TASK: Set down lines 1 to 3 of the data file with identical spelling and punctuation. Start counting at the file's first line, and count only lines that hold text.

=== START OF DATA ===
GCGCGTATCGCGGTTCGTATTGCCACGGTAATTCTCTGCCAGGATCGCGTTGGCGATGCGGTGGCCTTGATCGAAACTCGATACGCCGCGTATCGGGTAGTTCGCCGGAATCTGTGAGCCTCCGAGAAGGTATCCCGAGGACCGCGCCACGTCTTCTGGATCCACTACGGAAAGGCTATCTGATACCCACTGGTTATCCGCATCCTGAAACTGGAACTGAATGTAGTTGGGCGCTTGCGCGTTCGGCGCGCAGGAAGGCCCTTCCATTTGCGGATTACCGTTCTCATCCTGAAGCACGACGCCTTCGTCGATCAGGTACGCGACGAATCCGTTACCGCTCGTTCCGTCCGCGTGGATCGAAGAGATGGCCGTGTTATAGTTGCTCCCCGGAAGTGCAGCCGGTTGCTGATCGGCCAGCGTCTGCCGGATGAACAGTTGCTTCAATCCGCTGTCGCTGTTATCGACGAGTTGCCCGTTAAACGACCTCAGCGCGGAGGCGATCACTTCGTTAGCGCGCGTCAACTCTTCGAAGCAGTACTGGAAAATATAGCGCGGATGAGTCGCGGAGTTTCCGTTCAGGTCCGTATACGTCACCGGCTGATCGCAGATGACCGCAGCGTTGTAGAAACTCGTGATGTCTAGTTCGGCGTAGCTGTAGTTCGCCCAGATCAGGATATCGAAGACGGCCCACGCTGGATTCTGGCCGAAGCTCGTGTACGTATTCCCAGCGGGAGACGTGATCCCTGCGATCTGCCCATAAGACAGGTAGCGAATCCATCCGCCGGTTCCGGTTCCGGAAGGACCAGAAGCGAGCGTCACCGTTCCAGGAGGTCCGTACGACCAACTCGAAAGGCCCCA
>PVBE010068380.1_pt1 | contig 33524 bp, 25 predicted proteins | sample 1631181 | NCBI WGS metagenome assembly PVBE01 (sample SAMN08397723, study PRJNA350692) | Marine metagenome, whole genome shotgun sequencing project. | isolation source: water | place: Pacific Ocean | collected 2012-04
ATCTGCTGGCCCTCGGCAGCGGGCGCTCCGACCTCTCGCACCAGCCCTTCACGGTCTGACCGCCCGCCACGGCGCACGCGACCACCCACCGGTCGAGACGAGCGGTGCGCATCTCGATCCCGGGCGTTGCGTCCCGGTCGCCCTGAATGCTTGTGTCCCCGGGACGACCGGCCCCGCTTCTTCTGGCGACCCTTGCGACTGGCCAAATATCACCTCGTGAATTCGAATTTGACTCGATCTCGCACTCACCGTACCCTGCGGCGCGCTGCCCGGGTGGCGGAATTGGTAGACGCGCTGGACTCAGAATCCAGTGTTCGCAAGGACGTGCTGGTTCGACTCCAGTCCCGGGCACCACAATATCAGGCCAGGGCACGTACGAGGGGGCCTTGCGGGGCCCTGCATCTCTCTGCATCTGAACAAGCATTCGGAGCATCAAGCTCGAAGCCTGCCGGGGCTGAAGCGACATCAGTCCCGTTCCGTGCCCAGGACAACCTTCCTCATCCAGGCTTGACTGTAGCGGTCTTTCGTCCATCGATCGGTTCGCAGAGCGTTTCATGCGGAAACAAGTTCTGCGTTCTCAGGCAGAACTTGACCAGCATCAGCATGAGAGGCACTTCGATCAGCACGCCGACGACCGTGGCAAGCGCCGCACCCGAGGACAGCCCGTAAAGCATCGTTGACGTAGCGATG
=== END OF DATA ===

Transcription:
GCGCGTATCGCGGTTCGTATTGCCACGGTAATTCTCTGCCAGGATCGCGTTGGCGATGCGGTGGCCTTGATCGAAACTCGATACGCCGCGTATCGGGTAGTTCGCCGGAATCTGTGAGCCTCCGAGAAGGTATCCCGAGGACCGCGCCACGTCTTCTGGATCCACTACGGAAAGGCTATCTGATACCCACTGGTTATCCGCATCCTGAAACTGGAACTGAATGTAGTTGGGCGCTTGCGCGTTCGGCGCGCAGGAAGGCCCTTCCATTTGCGGATTACCGTTCTCATCCTGAAGCACGACGCCTTCGTCGATCAGGTACGCGACGAATCCGTTACCGCTCGTTCCGTCCGCGTGGATCGAAGAGATGGCCGTGTTATAGTTGCTCCCCGGAAGTGCAGCCGGTTGCTGATCGGCCAGCGTCTGCCGGATGAACAGTTGCTTCAATCCGCTGTCGCTGTTATCGACGAGTTGCCCGTTAAACGACCTCAGCGCGGAGGCGATCACTTCGTTAGCGCGCGTCAACTCTTCGAAGCAGTACTGGAAAATATAGCGCGGATGAGTCGCGGAGTTTCCGTTCAGGTCCGTATACGTCACCGGCTGATCGCAGATGACCGCAGCGTTGTAGAAACTCGTGATGTCTAGTTCGGCGTAGCTGTAGTTCGCCCAGATCAGGATATCGAAGACGGCCCACGCTGGATTCTGGCCGAAGCTCGTGTACGTATTCCCAGCGGGAGACGTGATCCCTGCGATCTGCCCATAAGACAGGTAGCGAATCCATCCGCCGGTTCCGGTTCCGGAAGGACCAGAAGCGAGCGTCACCGTTCCAGGAGGTCCGTACGACCAACTCGAAAGGCCCCA
>PVBE010068380.1_pt1 | contig 33524 bp, 25 predicted proteins | sample 1631181 | NCBI WGS metagenome assembly PVBE01 (sample SAMN08397723, study PRJNA350692) | Marine metagenome, whole genome shotgun sequencing project. | isolation source: water | place: Pacific Ocean | collected 2012-04
ATCTGCTGGCCCTCGGCAGCGGGCGCTCCGACCTCTCGCACCAGCCCTTCACGGTCTGACCGCCCGCCACGGCGCACGCGACCACCCACCGGTCGAGACGAGCGGTGCGCATCTCGATCCCGGGCGTTGCGTCCCGGTCGCCCTGAATGCTTGTGTCCCCGGGACGACCGGCCCCGCTTCTTCTGGCGACCCTTGCGACTGGCCAAATATCACCTCGTGAATTCGAATTTGACTCGATCTCGCACTCACCGTACCCTGCGGCGCGCTGCCCGGGTGGCGGAATTGGTAGACGCGCTGGACTCAGAATCCAGTGTTCGCAAGGACGTGCTGGTTCGACTCCAGTCCCGGGCACCACAATATCAGGCCAGGGCACGTACGAGGGGGCCTTGCGGGGCCCTGCATCTCTCTGCATCTGAACAAGCATTCGGAGCATCAAGCTCGAAGCCTGCCGGGGCTGAAGCGACATCAGTCCCGTTCCGTGCCCAGGACAACCTTCCTCATCCAGGCTTGACTGTAGCGGTCTTTCGTCCATCGATCGGTTCGCAGAGCGTTTCATGCGGAAACAAGTTCTGCGTTCTCAGGCAGAACTTGACCAGCATCAGCATGAGAGGCACTTCGATCAGCACGCCGACGACCGTGGCAAGCGCCGCACCCGAGGACAGCCCGTAAAGCATCGTTGACGTAGCGATG